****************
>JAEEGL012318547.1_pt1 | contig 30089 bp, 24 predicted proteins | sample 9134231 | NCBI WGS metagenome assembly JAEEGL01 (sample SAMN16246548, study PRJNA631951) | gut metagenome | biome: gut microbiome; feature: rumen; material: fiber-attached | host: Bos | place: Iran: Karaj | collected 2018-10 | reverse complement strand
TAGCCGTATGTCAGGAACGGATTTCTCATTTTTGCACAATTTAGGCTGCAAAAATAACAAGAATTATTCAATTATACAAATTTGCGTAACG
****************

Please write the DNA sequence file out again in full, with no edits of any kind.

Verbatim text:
>JAEEGL012318547.1_pt1 | contig 30089 bp, 24 predicted proteins | sample 9134231 | NCBI WGS metagenome assembly JAEEGL01 (sample SAMN16246548, study PRJNA631951) | gut metagenome | biome: gut microbiome; feature: rumen; material: fiber-attached | host: Bos | place: Iran: Karaj | collected 2018-10 | reverse complement strand
TAGCCGTATGTCAGGAACGGATTTCTCATTTTTGCACAATTTAGGCTGCAAAAATAACAAGAATTATTCAATTATACAAATTTGCGTAACG